As he stood in front of his locker, searching for the appropriate words to describe the Rams’ current state of mind, veteran safety Eric Weddle stopped and started a few times.
The Rams had just suffered a 20-7 loss to the San Francisco 49ers at the Coliseum, a setback that extended the Rams’ losing streak to three games.
“We’re not panicking,” Weddle finally offered, “but this is serious. We gotta figure it out.”
It’s no longer early in the season. And while it might not be time for full-panic mode, the Rams are clearly reeling.
A franchise that experienced seemingly endless losing streaks during its latter years in St. Louis and in its first season back in Los Angeles was immune to more than even a two-game skid under coach Sean McVay.
That all changed Sunday.
After getting worked by the Tampa Bay Buccaneers at home a few weeks ago, and then losing on the road to the Seattle Seahawks four days later, the Rams could not rebound against a 49ers team coached by its own wunderkind, Kyle Shanahan.
The two-time defending NFC West-champion Rams are 3-3 overall and 0-2 in the division heading into a road game against the Atlanta Falcons and then a “home” game against the Cincinnati Bengals in London.
The resurgent 49ers — rooted on by a large and boisterous contingent of fans among the crowd of 75,695 — gave up an early touchdown before shutting down the Rams and improving to 5-0.
“It turned into a home game pretty quickly,” said 49ers quarterback Jimmy Garoppolo, who completed 24 of 33 passes for 243 yards, with an interception. “It was a lot of red out there.”
McVay’s message to his team?
“Let’s stay together,” he said. “Let’s not this little bit of adversity we’re going through divide us.”
Players echoed that message, but this is clearly uncharted territory for the vast majority of a team that has known only division titles and a Super Bowl run under McVay.
The Rams’ 3-0 start indicated they might avoid the malaise — and mediocrity or worse — that has afflicted so many teams the season after they lost in the Super Bowl. But after three consecutive defeats, the Rams are in danger of repeating the familiar script.
“It’s a gut check,” quarterback Jared Goff said of the three-game losing streak and how the Rams need to respond. “Are you who you say you are?”
The Rams were not at full strength Sunday. Star tailback Todd Gurley, linebacker Clay Matthews and cornerback Aqib Talib sat out because of injuries suffered against the Seahawks. But the Rams struggled the previous two games when those veteran players were in the lineup.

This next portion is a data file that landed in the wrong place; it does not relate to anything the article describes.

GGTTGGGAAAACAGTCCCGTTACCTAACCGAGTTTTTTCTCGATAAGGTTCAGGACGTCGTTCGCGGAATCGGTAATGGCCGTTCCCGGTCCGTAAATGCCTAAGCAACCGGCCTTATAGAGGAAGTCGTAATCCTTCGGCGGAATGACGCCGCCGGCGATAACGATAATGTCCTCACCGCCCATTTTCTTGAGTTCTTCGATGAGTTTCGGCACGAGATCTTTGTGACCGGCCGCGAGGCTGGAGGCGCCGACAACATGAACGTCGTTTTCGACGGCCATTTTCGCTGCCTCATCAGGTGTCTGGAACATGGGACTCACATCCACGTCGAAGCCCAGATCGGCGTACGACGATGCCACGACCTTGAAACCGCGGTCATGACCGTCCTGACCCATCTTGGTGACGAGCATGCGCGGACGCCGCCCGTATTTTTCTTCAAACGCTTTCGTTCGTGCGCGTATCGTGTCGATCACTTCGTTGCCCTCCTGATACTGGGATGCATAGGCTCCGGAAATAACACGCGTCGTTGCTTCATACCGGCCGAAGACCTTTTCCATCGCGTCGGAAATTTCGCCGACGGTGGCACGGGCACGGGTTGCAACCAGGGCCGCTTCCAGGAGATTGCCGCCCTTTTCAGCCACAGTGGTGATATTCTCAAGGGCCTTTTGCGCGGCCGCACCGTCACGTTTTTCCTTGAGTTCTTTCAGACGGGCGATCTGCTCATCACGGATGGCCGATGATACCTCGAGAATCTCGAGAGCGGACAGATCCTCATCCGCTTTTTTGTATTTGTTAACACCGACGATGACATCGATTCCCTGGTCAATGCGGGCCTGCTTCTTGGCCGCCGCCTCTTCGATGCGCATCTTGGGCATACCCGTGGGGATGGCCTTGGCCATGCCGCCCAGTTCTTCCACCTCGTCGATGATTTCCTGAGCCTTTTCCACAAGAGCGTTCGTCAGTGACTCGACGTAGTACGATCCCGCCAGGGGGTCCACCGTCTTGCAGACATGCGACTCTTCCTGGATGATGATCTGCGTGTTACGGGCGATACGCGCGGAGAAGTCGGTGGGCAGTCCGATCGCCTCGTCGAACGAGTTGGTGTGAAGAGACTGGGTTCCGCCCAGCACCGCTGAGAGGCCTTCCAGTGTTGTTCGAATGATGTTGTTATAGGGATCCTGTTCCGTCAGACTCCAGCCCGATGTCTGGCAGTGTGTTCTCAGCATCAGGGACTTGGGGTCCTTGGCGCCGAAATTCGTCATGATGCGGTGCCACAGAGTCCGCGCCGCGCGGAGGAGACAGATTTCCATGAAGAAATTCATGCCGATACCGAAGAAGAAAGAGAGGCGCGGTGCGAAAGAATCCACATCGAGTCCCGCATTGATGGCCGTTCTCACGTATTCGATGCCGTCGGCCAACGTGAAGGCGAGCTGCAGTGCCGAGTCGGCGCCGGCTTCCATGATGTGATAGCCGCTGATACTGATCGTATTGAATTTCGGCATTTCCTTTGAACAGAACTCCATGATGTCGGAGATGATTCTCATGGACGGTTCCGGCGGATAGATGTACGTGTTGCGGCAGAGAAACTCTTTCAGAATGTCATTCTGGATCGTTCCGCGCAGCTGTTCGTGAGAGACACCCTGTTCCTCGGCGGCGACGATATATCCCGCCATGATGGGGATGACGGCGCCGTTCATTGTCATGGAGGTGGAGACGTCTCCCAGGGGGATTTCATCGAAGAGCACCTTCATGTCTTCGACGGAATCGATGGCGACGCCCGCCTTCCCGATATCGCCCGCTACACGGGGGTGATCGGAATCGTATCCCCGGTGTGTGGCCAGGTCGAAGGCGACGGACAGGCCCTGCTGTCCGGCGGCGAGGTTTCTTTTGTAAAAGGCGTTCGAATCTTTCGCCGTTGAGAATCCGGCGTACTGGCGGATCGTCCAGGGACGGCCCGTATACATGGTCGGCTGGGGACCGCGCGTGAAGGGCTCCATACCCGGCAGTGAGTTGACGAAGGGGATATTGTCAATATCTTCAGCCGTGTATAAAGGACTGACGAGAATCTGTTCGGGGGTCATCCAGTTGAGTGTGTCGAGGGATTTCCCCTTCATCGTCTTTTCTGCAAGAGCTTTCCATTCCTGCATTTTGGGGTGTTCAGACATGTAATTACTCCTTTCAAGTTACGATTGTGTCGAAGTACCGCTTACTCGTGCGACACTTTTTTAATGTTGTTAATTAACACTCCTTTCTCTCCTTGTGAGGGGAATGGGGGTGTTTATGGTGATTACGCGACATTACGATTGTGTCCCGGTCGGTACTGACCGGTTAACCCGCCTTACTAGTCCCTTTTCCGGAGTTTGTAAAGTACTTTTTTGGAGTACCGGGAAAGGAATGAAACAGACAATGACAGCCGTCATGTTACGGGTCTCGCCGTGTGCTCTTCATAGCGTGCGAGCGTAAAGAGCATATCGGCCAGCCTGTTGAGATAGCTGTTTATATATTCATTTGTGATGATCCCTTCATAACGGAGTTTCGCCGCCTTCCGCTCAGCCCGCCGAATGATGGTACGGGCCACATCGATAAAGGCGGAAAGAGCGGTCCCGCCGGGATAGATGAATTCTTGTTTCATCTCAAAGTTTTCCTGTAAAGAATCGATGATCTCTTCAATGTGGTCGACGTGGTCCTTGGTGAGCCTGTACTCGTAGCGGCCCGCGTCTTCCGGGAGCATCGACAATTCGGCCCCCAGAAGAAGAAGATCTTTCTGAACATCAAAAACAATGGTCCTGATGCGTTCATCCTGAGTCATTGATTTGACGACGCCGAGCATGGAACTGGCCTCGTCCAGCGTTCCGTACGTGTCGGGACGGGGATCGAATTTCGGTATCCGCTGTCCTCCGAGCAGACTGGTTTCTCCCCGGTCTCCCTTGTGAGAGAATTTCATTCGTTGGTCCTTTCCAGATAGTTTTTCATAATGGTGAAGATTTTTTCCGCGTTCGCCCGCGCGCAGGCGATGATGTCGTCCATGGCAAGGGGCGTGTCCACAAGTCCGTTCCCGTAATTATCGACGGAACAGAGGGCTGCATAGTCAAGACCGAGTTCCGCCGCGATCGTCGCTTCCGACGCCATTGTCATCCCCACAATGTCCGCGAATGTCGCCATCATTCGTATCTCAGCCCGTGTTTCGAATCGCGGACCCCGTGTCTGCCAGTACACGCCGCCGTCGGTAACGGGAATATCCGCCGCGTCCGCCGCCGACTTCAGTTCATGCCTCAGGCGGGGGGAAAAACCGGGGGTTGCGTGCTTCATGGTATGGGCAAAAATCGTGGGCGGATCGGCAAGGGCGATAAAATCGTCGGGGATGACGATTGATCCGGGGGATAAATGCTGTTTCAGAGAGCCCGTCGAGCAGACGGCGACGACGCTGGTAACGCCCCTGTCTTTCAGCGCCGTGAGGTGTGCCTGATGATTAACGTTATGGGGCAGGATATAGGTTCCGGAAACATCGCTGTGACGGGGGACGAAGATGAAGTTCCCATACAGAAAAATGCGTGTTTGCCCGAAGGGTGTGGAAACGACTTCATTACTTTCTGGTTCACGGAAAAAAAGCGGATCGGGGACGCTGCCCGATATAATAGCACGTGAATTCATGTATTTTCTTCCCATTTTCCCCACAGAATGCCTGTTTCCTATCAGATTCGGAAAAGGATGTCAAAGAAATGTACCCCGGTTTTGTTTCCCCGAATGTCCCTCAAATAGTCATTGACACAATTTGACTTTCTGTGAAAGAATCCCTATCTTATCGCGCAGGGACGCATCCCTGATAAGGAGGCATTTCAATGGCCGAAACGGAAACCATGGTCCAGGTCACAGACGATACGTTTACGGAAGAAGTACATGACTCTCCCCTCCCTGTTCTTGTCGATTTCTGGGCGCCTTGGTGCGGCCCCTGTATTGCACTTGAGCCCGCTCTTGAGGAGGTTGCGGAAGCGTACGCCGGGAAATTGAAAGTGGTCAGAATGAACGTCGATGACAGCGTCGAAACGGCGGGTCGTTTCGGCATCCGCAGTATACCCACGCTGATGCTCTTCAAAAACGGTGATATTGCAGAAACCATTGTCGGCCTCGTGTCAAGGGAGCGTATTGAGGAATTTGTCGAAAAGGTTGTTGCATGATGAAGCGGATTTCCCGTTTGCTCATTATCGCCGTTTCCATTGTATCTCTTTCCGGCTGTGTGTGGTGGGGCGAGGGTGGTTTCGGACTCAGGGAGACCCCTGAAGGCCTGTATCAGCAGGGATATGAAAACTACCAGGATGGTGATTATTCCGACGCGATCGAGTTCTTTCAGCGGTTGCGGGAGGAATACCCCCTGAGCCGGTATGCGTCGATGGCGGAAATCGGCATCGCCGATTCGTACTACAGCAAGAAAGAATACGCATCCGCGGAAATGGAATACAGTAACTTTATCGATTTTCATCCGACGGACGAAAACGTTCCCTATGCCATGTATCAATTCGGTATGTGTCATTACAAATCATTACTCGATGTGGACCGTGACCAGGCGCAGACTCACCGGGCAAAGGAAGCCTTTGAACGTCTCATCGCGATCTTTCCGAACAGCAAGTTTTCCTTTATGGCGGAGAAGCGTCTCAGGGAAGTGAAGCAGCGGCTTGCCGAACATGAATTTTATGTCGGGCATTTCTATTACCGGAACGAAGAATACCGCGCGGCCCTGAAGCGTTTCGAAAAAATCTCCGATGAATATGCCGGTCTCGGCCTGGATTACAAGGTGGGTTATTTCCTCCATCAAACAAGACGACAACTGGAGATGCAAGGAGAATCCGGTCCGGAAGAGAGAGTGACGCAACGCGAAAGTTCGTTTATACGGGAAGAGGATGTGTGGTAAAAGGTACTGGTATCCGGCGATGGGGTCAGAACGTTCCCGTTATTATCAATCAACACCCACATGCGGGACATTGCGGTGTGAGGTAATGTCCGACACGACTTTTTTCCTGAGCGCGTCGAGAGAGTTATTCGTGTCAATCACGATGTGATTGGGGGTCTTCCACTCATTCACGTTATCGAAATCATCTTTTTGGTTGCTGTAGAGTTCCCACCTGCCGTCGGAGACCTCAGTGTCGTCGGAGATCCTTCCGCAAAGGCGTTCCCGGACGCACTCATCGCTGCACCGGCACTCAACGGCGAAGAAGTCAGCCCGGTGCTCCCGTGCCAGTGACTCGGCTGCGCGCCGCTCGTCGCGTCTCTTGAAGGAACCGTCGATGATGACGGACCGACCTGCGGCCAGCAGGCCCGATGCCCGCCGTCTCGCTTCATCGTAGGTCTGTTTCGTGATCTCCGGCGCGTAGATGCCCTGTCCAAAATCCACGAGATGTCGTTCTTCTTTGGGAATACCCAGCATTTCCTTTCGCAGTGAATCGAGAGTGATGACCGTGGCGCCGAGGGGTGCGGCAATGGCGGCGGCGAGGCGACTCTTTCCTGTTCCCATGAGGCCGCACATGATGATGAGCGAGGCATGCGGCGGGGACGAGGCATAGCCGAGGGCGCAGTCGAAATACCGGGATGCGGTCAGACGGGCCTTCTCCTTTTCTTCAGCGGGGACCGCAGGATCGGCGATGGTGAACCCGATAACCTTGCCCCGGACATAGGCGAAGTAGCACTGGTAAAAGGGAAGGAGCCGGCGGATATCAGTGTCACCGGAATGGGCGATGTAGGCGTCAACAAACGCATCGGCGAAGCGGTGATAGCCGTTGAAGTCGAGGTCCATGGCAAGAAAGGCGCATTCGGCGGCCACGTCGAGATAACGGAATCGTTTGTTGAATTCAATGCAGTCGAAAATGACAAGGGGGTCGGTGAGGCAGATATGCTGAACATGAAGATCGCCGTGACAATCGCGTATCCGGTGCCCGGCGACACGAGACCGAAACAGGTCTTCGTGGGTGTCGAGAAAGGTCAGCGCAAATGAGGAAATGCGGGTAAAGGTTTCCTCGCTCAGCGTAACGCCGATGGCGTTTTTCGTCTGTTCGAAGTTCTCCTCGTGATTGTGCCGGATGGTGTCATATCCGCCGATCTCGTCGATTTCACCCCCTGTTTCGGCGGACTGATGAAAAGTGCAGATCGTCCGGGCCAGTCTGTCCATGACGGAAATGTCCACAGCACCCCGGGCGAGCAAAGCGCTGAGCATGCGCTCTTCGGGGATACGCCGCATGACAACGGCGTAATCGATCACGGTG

On Sunday, the offense produced just 157 yards. Goff completed 13 of 24 passes for a career-low 78 yards. He was sacked four times and was pressured throughout by the 49ers’ front four.
The Rams did not convert any of their nine third downs, and they were zero for four on fourth down.
“It’s not one answer to it,” Goff said of the offense’s problems. “There’s not one thing that needs to pick up. It’s everyone, myself included. I just need to be better and execute better.”
In Gurley’s absence, running backs Malcolm Brown and Darrell Henderson played well during the first half. After Rams tackle Aaron Donald sacked Garoppolo on the first possession, the Rams got the ball and ran seven consecutive running plays, scoring on receiver Robert Woods’ touchdown run.
“There was a good enthusiasm,” McVay said. “There was a good juice and that was the way you wanted to start.”
But Henderson’s fumble on the first play of the second half led to a touchdown that enabled the 49ers to break a 7-7 tie and continue what became a string of 20 consecutive points.
“NFL games come down to little tiny plays here or there throughout the game,” offensive lineman Andrew Whitworth said. “Whereas the year before and even in ‘17, I think we found a way to execute those little moments, and get the momentum back and make a big play that got us in the game or take a lead and get control of a game.
“Right now we’re just missing those plays. When you do, it all kind of just piles on you.”
The 49ers came into the game averaging a league-best 200 yards rushing a game. The Rams limited them to 99, and the defense gave the offense opportunities when Marcus Peters intercepted a pass in the second quarter and Donald stripped the ball from Garoppolo in the fourth.
“They gave us a chance,” McVay said of the defense.
But the offense failed to capitalize. Donald said he was not worried.
“You go out there trying to find ways to feed the offense the ball, and we know they’re going to get on track eventually,” Donald said. “You can’t point fingers and get upset about it. Just got to find a way.”
Rams players expect a team turnaround. And soon.
“I’m not concerned,” said linebacker Samson Ebukam, who started in place of Matthews. “I’ve got full faith in our team, that we’re going to be able to get out of this ruckus. ... We got a no-blink mentality. We’re shooting ourselves in the foot, and once we get that cleaned up, man, it’s over for everybody that we face. I promise you that.”
The Rams will not be back at the Coliseum until they play the Chicago Bears on Nov. 17.
The Rams travel to Atlanta next Sunday, and then will stay there for most of the week before continuing on to London. They are off the next week and then play the Pittsburgh Steelers on Nov. 10.
Going on the road might be the best thing for the Rams.
“You hope so,” Goff said, “You hope it’s galvanizing.”
Isolation, Woods said, might do the Rams good.
“Stay connected,” he said. “Just worry about ourselves.”